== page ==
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Unscrambling light for next generation imaging systems, College of Engineering, Mathematics and Physical Sciences – PhD (Funded)


About This PhD Project

Project Description

Imagine looking through a frosted glass window: the scene on the other side is distorted and the detail cannot be discerned. Now hold up a second piece of frosted glass in front of the first - suddenly you can see clearly through both as if they were transparent. This second piece of frosted glass doesn’t currently exist. The aim of this project is to design and build it.

Unscrambling light in this way enables more than simply looking through frosted glass: it heralds a range of powerful new applications to the fields of in vivo imaging, microscopy and blind 3D ranging (e.g. looking around corners), promising systems capable of imaging in situations previously considered intractable. For example, infra-red light can penetrate biological tissue, but the scattering scrambles spatial information it carries making direct imaging impossible. Understanding how to design and build devices that unscramble this light will allow us to take the first steps towards high-resolution imaging inside the body, with harmless non-ionizing radiation. In addition, development of these new light-shaping systems simultaneously offer a wealth of new applications in, for example, optical computing, optical communications, and quantum optics.

This challenging project builds upon a number of recent computational and experimental breakthroughs, such as new beam shaping techniques in which the supervisory team lots of experience [1, 2, 3]. Therefore, realizing the first of these systems is now within our reach. This is a primarily experimental project, although it will also involve some computational simulations, and programming for data analysis. There is a range of directions that the research can take, and during the latter stages of the project you will be encouraged to develop and follow your own ideas in this exciting new field.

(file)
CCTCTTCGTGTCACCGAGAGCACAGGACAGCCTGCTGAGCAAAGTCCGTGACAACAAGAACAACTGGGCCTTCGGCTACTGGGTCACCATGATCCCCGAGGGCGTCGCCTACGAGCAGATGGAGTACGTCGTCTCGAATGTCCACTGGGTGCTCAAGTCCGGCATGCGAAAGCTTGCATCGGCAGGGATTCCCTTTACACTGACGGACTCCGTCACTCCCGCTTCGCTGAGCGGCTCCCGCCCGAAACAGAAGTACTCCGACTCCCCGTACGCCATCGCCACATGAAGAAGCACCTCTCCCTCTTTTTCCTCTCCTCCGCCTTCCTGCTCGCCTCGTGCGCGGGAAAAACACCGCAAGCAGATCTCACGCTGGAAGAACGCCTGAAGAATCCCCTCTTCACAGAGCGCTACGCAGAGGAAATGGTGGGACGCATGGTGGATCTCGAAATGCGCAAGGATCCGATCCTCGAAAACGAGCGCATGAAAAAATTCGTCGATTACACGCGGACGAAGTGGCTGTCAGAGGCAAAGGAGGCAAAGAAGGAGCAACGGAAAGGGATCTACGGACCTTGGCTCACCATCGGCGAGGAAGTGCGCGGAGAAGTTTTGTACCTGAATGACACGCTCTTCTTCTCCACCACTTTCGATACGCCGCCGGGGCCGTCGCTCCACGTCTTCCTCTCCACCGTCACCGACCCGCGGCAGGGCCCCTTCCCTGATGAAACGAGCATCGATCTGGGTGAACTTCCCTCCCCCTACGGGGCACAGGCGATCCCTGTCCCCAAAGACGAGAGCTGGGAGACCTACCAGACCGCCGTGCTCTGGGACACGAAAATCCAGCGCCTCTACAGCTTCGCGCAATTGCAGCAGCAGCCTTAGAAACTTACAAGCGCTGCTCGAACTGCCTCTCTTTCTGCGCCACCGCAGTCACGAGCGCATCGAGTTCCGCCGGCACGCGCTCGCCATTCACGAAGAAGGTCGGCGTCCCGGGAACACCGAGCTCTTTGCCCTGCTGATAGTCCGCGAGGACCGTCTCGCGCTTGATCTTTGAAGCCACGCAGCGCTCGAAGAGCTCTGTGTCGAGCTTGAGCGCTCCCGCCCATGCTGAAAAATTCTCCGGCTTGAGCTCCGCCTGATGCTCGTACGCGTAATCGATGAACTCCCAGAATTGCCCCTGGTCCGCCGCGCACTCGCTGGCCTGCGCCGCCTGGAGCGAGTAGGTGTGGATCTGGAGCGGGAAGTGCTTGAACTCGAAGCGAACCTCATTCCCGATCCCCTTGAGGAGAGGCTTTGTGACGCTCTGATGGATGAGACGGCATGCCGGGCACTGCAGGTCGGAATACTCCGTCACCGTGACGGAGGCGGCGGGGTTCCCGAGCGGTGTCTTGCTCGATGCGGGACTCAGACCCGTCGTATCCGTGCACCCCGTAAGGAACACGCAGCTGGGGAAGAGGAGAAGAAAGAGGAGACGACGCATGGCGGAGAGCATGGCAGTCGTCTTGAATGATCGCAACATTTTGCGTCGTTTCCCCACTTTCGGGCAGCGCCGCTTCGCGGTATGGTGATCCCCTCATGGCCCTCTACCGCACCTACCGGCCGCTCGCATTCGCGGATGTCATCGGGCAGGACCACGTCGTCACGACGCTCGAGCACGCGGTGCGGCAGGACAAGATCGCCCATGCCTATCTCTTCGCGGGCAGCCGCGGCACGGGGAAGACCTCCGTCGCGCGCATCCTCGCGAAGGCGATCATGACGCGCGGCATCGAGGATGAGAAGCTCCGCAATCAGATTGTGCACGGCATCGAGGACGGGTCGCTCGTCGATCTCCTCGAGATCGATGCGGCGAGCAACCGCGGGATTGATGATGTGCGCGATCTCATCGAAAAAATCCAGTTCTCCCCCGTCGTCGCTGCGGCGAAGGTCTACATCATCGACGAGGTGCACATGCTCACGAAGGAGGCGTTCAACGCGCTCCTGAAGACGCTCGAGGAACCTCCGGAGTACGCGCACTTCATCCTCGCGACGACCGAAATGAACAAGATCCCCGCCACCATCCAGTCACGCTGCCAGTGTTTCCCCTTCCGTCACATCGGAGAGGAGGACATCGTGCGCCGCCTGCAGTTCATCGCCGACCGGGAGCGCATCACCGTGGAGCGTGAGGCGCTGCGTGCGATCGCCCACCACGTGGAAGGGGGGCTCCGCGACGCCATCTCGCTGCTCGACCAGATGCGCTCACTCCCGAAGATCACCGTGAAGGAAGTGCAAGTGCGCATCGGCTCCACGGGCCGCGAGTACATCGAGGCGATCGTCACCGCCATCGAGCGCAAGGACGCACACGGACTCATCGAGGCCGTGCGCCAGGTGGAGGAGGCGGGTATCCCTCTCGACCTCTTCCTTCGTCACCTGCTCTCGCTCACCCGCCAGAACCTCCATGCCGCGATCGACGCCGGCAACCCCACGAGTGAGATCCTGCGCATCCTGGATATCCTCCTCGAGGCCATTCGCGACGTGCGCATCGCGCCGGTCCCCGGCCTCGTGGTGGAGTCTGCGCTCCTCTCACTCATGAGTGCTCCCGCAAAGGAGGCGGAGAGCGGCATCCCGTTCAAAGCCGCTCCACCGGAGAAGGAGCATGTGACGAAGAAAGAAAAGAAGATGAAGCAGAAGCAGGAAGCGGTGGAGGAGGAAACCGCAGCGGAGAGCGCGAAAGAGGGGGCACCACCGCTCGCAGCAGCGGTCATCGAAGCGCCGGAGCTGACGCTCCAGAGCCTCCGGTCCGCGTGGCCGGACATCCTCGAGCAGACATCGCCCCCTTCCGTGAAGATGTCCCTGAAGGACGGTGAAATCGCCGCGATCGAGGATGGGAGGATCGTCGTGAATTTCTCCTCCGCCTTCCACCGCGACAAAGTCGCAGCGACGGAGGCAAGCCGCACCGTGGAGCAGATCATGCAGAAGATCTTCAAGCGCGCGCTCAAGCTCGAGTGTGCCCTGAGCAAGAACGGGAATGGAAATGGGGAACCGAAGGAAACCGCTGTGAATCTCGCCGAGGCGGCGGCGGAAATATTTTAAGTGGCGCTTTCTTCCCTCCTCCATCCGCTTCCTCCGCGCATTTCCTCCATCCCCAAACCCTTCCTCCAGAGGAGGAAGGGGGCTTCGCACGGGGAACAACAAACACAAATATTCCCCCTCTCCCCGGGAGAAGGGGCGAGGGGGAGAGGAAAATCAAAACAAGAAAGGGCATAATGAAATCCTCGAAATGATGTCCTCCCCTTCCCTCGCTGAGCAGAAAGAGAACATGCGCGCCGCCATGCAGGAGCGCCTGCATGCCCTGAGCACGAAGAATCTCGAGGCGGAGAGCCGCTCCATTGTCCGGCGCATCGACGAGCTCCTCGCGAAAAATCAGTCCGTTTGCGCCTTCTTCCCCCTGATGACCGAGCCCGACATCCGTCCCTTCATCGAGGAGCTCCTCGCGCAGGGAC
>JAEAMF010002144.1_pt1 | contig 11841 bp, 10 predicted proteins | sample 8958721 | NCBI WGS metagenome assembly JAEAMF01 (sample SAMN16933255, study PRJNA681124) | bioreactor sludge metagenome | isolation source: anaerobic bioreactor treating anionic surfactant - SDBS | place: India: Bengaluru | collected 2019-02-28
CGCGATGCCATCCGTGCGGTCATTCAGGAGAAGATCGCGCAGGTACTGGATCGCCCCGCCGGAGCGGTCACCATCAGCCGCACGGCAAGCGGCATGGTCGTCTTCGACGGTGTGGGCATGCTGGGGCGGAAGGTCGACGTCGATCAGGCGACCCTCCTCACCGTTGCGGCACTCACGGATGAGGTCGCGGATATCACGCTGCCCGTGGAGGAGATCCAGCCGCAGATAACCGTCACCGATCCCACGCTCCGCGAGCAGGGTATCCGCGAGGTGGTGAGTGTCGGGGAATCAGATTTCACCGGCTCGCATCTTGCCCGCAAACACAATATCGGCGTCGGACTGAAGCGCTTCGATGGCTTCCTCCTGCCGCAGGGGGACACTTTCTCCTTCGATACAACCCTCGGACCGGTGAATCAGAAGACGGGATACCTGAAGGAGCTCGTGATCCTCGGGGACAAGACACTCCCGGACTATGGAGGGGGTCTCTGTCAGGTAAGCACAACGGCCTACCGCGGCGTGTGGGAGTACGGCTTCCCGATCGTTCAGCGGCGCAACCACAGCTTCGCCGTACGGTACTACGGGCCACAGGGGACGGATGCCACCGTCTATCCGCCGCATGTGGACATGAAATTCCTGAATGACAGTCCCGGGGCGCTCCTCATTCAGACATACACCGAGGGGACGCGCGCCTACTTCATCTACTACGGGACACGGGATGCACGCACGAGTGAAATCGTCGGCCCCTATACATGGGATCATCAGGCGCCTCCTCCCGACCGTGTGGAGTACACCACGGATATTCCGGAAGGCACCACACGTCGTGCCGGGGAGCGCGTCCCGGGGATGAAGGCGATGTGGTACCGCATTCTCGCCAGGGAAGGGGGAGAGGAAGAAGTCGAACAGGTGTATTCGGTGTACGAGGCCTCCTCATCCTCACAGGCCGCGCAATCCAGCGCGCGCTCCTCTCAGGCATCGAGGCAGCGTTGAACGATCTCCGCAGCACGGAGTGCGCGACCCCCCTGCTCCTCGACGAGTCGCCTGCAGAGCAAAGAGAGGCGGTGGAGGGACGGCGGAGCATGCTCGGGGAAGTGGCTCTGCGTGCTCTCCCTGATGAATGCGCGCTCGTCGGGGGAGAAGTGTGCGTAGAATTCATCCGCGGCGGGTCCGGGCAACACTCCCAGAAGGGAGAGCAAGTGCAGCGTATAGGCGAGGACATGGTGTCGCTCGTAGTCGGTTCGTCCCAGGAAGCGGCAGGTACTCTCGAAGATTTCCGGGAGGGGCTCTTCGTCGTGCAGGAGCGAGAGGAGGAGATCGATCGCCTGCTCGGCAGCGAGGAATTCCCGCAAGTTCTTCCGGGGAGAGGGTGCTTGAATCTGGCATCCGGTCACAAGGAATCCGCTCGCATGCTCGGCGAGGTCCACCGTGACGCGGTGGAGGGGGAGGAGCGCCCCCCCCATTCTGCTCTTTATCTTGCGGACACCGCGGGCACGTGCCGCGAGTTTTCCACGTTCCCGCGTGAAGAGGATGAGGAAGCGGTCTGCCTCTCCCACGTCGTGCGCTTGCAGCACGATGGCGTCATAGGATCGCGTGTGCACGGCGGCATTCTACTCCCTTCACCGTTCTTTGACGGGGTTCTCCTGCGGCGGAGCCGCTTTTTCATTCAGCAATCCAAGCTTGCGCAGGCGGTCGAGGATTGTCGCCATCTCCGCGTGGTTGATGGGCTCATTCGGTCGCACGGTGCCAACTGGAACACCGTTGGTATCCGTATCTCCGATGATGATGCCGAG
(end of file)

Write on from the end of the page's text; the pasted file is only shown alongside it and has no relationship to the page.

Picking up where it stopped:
In summary: This is an experimental project to develop new light beam shaping technologies and explore their applications to next generation imaging systems and beyond. You will be based in the University of Exeter physics department, and conduct your research in brand new dedicated laser lab facilities. During the project you will develop significant expertise in programming, optical system design and, more generally, the fields of photonics and imaging. Throughout the project, there will also be opportunity to develop your communication skills through publication of peer-reviewed papers and attendance at international conferences. This research project would ideally suit a candidate with a background in one of the following disciplines: Physics, Electronic Engineering, Bioengineering, Computer Science, Natural Sciences, although we are open to any enthusiastic applicant with a science related background – you will learn the skills you need on the job.

This award covers UK/EU/international tuition fees and a tax-free stipend. For students who pay UK/EU/international tuition fees the award will cover the tuition fees in full, plus at least £14,777 per year tax-free stipend. The studentship will be awarded on the basis of merit for 3.5 years full-time study commencing in September 2019 or earlier.

This project is funded by the European Research Council (ERC) under to European Union’s Horizon 2020 research and innovation programme (grant agreement No 804626).

References

[1] D.B Phillips et al. "Adaptive foveated single-pixel imaging with dynamic supersampling." Science advances 3.4 (2017): e1601782.

[2] S. Turtaev et al. "Comparison of nematic liquid-crystal and DMD based spatial light modulation in complex photonics." Optics express 25.24 (2017): 29874-29884.

[3] Horsley, S. A. R., M. Artoni, and G. C. La Rocca. "Spatial Kramers–Kronig relations and the reflection of waves." Nature Photonics 9.7 (2015): 436.

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